Fay Grim (2006)
Written, directed and edited by Hal Hartley
English, 118 minutes
Starring Parker Posey as Fay Grim
Hal Hartley returns to familiar territory with this sequel to “Henry Fool,” a film that came out ten years ago and is still considered his best work to date. Hartley fans may be disappointed in the reunion, however. “Fay Grim” does at times manage to show signs of the brilliance that marked much of “Henry Fool,” but in the end it is just what one has come to expect of a Hartley film. It is a well-crafted critique of contemporary culture that has no center, no real raison d’etre beyond the lampoon itself. Luckily, there is Hartley’s immense wit to carry it through, but wit can be a dangerous gift, especially when the capacity to be clever overwhelms all else.
As a sequel, “Fay Grim” picks up where “Henry Fool” left off. We find the same characters nearly ten years later, exactly where Henry left them when he fled the country to escape arrest. “Henry Fool” began with the literary megalomaniac Henry taking up residence with the Grim family in Queens, where he proceeded to shake the family out of the suburban stupor it was living in. He encouraged brother Simon Grim to literary fame and fortune, and he not only serviced sister Fay, but also married her and gave her a son. At the beginning of “Fay Grim,” we find out that Simon is in jail, serving a sentence for aiding Henry’s escape, and Fay is raising her son, now fourteen, all alone. Fay is a harried single mom, just barely able to live off the residuals of her brother Simon’s epic poem.
The actors have also returned to resume the roles they filled in “Henry Fool.” As Simon, James Urbaniak looks exactly like he did in “Henry Fool,” the spectacles and Samuel Beckett haircut still intact. Parker Posey, on the other hand, who reprises her role as Fay Grim, looks more beautiful than ever. With the charismatic scene-stealer Thomas Jay Ryan (who plays Henry in both films) mostly out of the picture, Posey takes the lead as Fay with just the right amount of deadpan humor and chutzpah that a Hartley film demands. It feels like Hartley was aware of Posey’s potential, her own scene-blasting charisma, and wrote “Fay Grim” mostly as a vehicle for her. And that is the best thing about the movie—getting to see just what a wonderful actress Posey is, not only for comedy (there is a great slapstick scene with Posey hurling herself off the bed in an erotic reaction to a call that comes through on her cell phone, which she has put on vibrating mode and hidden in her skirt), but for pathos as well. Posey’s face can register bafflement and sarcasm brilliantly, but her capacity to express melancholy and longing is just as remarkable. The few times Hartley offers her poignant scenes, she inhabits them with such ease that one wonders why she hasn’t taken on more dramatic roles in her career.
After adhering to a fairly traditional beginning as a sequel, “Fay Grim” immediately veers away from “Henry Fool” in just about every way possible, taking not only its characters but Henry’s opus, his “Confessions,” along with it. When a couple of FBI agents (Jeff Goldblum and Leo Fitzpatrick) come to Fay’s house to tell her that Henry is dead and that his notebooks (a literary work of mystery and ambiguous merit in the previous film) are embedded with codes that reveal top-secret information that could derail several governments, the domestic drama that was “Henry Fool” suddenly becomes a political espionage film with its scope on the international scene.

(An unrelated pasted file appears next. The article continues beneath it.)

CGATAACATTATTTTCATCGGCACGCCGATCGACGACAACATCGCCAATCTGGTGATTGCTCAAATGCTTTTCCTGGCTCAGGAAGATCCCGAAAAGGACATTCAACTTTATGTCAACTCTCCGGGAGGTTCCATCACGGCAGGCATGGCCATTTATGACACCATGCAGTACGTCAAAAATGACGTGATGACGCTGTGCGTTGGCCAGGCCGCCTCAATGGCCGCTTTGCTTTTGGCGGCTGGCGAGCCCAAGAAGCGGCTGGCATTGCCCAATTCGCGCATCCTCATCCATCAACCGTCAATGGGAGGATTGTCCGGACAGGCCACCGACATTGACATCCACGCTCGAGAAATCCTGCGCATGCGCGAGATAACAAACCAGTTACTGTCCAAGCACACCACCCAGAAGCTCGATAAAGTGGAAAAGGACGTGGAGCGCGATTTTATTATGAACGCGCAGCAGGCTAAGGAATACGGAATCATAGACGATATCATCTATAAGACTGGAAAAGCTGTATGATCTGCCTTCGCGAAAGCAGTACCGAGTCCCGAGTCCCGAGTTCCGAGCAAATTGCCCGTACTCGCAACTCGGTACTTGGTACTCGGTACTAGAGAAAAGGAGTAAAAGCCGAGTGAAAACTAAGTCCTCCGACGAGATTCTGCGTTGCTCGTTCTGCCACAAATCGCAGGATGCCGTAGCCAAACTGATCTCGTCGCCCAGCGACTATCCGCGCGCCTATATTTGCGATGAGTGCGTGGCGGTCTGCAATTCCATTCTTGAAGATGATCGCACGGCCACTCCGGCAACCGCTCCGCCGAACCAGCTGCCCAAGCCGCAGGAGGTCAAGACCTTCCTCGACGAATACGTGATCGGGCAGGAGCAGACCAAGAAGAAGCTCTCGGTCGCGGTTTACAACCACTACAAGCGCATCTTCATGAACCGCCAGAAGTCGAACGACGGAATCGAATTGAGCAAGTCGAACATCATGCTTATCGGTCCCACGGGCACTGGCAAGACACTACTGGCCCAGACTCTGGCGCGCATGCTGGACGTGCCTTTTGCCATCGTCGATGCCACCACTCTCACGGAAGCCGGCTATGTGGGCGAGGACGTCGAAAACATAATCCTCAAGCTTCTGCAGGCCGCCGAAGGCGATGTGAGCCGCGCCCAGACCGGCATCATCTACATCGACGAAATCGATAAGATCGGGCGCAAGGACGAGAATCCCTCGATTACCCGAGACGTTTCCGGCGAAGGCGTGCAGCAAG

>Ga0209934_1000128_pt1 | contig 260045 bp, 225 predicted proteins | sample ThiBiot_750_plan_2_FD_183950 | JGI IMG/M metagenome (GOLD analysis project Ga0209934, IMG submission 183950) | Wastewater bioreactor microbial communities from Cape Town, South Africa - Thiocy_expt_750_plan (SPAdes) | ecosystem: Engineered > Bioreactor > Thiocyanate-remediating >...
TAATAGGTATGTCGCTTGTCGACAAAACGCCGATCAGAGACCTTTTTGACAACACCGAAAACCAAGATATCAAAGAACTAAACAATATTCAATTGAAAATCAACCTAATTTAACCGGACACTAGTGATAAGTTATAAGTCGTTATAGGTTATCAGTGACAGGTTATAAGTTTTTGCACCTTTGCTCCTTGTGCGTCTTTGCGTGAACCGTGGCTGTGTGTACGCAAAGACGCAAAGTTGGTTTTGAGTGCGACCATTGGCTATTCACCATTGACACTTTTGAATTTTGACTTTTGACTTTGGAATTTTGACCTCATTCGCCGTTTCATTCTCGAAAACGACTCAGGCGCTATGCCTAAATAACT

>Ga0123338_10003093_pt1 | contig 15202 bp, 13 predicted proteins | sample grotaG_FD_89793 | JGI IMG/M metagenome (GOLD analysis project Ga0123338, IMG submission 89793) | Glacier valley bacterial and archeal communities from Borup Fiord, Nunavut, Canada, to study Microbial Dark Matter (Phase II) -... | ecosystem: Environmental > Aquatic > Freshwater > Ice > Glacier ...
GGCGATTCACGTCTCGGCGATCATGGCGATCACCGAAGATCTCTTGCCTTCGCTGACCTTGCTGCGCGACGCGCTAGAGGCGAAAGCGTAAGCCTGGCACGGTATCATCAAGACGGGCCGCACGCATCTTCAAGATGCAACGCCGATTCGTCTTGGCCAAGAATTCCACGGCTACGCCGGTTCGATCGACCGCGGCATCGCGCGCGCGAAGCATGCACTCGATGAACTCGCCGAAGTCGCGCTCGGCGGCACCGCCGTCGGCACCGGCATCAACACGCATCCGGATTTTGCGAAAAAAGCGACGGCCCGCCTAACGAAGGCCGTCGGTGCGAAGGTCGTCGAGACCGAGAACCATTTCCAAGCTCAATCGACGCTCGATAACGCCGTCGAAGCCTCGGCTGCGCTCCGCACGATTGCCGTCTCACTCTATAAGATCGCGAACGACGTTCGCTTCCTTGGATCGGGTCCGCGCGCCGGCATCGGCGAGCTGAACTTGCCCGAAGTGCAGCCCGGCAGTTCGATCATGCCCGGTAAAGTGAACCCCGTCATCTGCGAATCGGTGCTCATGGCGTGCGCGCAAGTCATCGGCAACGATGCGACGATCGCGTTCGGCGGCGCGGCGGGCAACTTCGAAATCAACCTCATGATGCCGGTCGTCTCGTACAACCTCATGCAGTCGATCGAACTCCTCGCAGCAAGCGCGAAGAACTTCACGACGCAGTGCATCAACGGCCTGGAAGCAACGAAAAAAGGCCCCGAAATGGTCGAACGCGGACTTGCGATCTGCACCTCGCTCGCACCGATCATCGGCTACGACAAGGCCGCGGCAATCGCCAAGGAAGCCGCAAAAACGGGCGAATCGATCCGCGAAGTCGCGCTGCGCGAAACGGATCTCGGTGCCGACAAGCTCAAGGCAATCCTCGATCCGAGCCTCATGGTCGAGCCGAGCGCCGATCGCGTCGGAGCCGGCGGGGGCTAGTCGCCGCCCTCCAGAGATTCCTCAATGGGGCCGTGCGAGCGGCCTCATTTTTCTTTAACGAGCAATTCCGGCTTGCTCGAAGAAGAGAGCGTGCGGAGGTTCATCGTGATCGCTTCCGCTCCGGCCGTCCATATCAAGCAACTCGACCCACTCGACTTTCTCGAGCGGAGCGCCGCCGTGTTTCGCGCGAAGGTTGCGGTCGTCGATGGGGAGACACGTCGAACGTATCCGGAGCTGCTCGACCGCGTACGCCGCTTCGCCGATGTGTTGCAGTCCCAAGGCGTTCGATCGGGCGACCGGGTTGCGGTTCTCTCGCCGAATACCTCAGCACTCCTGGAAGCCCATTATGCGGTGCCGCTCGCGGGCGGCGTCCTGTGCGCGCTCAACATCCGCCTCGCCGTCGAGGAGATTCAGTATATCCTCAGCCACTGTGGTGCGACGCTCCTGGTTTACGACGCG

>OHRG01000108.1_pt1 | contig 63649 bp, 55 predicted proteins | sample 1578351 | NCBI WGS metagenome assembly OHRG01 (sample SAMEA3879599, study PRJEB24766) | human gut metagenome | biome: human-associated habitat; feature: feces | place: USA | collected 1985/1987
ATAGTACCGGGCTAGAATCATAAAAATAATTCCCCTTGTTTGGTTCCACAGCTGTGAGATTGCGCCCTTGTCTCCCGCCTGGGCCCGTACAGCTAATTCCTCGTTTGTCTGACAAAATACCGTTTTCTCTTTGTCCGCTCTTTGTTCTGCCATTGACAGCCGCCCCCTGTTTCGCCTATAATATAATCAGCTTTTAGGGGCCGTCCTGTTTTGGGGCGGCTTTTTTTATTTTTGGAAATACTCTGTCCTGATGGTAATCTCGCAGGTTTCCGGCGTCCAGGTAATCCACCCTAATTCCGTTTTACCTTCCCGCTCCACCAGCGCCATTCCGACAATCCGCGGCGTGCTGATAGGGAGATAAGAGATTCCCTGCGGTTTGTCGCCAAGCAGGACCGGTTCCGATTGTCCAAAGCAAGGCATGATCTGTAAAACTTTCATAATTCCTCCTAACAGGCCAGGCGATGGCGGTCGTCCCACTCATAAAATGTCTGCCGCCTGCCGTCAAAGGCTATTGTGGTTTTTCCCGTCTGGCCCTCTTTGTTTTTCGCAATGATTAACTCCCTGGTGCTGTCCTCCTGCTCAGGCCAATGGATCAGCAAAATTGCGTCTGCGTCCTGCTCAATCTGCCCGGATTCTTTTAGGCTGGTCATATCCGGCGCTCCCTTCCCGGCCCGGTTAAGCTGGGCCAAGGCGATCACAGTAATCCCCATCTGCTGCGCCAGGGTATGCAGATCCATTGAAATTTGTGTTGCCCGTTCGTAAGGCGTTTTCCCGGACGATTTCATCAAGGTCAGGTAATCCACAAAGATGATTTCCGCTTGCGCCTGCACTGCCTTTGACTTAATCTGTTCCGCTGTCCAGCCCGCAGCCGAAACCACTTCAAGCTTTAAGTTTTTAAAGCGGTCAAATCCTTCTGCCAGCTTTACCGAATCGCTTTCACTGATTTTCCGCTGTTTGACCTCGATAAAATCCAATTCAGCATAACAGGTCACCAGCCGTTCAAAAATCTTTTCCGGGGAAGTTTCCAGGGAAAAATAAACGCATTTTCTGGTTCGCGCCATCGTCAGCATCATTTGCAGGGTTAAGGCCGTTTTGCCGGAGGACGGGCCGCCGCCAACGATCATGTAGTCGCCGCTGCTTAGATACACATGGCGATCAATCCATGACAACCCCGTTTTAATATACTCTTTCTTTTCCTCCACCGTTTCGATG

The FBI wants Fay to help them retrieve the notebooks from enemy hands, and Fay agrees in exchange for her brother’s freedom. Fay’s search for the notebooks sets off a chain reaction of plot twists that rely as much on Hartley’s skewed humor as the mind-numbing logic of the caper comedy genre that he is satirizing. In a whirlwind of explanations that characters rattle off with machine gun speed (Jeff Goldblum does a great turn spewing spy logic with his signature lassitude), Fay’s search takes her to Paris, where she dodges bullets while running across Belle Epoque rooftops, and then Istanbul, where she is blindfolded and taken to the Muslim terrorist leader who has been harboring Henry, whom everyone had presumed dead.
The reemergence of Henry (Thomas Jay Ryan reprises his role in a cameo performance) at the end of “Fay Grim” reminds us of what is missing from this film and what made “Henry Fool” so great. Hartley discovered a funnel for more serious ponderings in the Faustian character of Henry Fool; with Henry, Hartley managed to put his wit and verbal agility to better use than mere parody—his aim was more dramatic, more tragic. Henry’s appearance in “Fay Grim” only reminds us of how lacking “Fay Grim” is. The desire for gravitas is there—in the scenes involving Henry, for example, and even in Hartley’s need to kill off a major character, in front of Fay, no less—but in the end, the shift from satire to drama rings false. Despite Henry’s appearance, and Posey’s heart-wrenching look at the film’s end, Hartley never really allows the film to veer off its track of making fun into the more complicated realm of finding truth.
Hartley’s genius, his wit, may be his undoing. Unlike Godard, who is clearly a mentor—much of the humor in “Fay Grim” even recalls Godard’s own political espionage film “Pierrot le Fou”—Hartley seems to be unable to develop his talents beyond the scope of parody and mockery that have saddled him mid-career. Such an approach seemed better suited to the more intimate subjects of his early films. Now in his mid-forties, Hartley might consider tackling the weightier subjects that now pique his interest with more depth than just the deadpan comment, “Shit happens.” He seems to want to grow as a filmmaker—if only his talent wouldn’t get in the way.